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6 Things Your Insurance Company isn’t Telling You

Six Things Your Insurance Company isn't Telling YouVehicle owners are generally required by law to carry auto insurance to protect their assets and to pay for damages they might cause. Since a majority of Americans own a vehicle, buying car insurance is something many of us go through. Even though you’re required to buy the coverage required by state law, you’re free to shop the market for the best policy from the right insurer. In fact, comparison shopping is the most effective way to get affordable auto insurance rates.
While the auto insurance marketplace is a competitive one, it’s also regulated. With a department of insurance located in each state in charge of regulation, you can feel at ease that your consumer’s rights are protected. Even so, you need to take the time to learn about your consumer rights and what insurers don’t want you to know so that you can save money on your rates.

They Know Usage Affects Rates

You might think agents are just casually asking you about your driving habits, but every answer that you provide has an effect on how much you pay. Auto insurers use three usage classifications that all have a different effect on a base rate. The classifications in order from lowest cost to highest are pleasure use, commute, and business use. Be sure that you’re honest and you update your policy if you retire, leave your job, carpool, or work from home.

You Can’t Be Charged for Double Coverage

If you’re not happy with your current insurer and you’ve found a policy that’s much cheaper, you might be worried about switching before the term is up. What your old insurer won’t tell you is that you’re free to cancel your policy at any time and the insurer has to honor your request. This is because you can’t legally have double coverage because of the risk of unjust enrichment or double claims payments.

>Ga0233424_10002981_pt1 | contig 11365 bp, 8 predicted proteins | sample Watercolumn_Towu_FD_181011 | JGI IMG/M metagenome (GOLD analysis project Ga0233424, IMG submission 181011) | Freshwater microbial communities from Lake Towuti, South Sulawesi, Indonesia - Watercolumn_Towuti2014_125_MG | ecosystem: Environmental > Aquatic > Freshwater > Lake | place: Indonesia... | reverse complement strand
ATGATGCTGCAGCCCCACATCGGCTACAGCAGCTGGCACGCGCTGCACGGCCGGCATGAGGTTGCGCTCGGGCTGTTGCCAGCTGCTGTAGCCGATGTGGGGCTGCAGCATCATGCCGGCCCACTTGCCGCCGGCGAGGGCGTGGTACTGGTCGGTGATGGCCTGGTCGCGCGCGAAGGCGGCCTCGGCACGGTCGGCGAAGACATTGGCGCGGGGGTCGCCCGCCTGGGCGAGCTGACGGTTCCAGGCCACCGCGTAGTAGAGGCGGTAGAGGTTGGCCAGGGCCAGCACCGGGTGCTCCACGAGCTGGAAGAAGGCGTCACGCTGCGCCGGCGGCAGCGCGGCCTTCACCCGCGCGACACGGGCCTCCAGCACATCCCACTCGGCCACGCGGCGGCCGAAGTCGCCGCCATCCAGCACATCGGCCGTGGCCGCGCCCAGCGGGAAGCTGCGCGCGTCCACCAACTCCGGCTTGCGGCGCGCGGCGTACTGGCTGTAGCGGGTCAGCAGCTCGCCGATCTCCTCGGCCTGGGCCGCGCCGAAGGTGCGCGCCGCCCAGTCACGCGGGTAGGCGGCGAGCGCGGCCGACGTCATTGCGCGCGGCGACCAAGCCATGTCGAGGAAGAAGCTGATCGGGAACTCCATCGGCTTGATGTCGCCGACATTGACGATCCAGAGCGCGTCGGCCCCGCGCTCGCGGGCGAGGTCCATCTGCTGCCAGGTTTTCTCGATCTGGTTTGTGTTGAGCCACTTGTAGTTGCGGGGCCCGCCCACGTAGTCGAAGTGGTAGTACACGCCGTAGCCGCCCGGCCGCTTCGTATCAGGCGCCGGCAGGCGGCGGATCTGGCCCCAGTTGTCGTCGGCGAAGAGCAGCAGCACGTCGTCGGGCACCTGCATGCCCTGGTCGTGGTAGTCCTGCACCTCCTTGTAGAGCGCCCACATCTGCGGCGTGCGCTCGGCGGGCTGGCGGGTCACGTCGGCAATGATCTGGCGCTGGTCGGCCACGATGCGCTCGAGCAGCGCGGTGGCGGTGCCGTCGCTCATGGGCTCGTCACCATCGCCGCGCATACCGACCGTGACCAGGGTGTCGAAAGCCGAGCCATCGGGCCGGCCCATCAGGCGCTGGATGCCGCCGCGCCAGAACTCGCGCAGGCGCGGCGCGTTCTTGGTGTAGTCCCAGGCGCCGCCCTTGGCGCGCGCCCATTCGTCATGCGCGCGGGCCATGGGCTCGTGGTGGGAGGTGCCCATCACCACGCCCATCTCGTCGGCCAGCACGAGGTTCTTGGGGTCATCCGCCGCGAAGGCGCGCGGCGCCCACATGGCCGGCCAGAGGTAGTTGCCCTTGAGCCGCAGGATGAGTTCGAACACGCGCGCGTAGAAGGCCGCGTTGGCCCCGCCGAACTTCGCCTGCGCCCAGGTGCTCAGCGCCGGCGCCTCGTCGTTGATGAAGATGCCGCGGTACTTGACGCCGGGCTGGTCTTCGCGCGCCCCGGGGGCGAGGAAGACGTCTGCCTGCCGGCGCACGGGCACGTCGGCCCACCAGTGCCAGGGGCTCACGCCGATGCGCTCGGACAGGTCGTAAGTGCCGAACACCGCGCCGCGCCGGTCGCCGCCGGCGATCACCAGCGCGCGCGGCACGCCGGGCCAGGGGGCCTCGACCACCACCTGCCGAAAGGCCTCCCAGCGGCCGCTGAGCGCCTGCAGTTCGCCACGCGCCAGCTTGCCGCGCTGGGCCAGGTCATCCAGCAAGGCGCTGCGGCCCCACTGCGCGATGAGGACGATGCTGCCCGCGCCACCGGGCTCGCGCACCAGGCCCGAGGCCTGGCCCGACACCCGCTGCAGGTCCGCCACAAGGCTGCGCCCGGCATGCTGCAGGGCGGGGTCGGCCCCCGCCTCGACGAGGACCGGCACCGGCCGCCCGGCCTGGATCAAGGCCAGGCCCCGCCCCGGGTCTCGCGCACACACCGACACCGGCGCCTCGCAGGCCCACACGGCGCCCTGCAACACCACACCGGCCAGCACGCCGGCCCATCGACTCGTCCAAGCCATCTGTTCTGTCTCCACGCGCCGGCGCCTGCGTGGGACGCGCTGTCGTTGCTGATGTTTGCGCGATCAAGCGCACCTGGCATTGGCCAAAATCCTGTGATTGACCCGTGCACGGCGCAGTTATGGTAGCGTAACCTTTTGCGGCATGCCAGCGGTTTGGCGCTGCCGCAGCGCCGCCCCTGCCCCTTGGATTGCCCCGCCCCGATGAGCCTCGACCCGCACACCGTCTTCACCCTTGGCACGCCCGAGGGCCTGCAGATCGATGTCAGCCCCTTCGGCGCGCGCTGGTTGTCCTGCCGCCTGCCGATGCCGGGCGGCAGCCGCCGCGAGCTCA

You Don’t Have to List Occasional Drivers with Their Own Insurance

Have you ever worried about letting someone in your home borrow the car when they are not on your insurance. Insurance companies are more than happy to charge for all drivers possible on your policy, but they won’t tell you that the driver could be carried under the permissive use provision. If that person isn’t living in the household, or they have their own insurance policy, you don’t need to add them as a rated driver.

Insurance Companies Already Know About Your Claims History

When you’re applying for coverage and the company asks you if you’ve had a damage claim or a personal injury claim in the past, the truth is they already know the answer. It’d be nice if companies used the honor system to calculate rates, but there are several electronic databases a company can access to look into your claims experience and your driving record. Be honest and you don’t have to worry about misquotes.

Companies Already Know the Safety Record of Your Car

Companies base rates on a vehicle’s safety rating and on how much a car costs to repair. If you’re buying a car, the safety ratings and the symbols assigned by the insurer will be used to calculate the potential rates for a specific car. If you want to find the best deal, be sure to price the cost of insuring a specific car first before you sign a sales agreement.

Accidents can affect your rates as well. After you’ve been in an accident your insurance company might send you a settlement offer to sign. An Austin TX car accident lawyer recommends you don’t sign anything until you’ve checked with your attorney and made sure the settlement is fair.

Carriers Know How Your Car Will Be Valued

Not everyone needs to carry full coverage on their vehicle. You should know that the value you place on your car isn’t the same as how the company values it. Companies use fair market value when determining how much to pay to repair a car. If the value is low and the cost to insurance the car is high, carrying full coverage might not be feasible.

Insurance companies are in business to make money. You need to know how certain factors affect your premiums before you pay more than you need to for your coverage. Keep all of this in your mind as you shop for coverage and you can be a wise consumer with all of the buying power.

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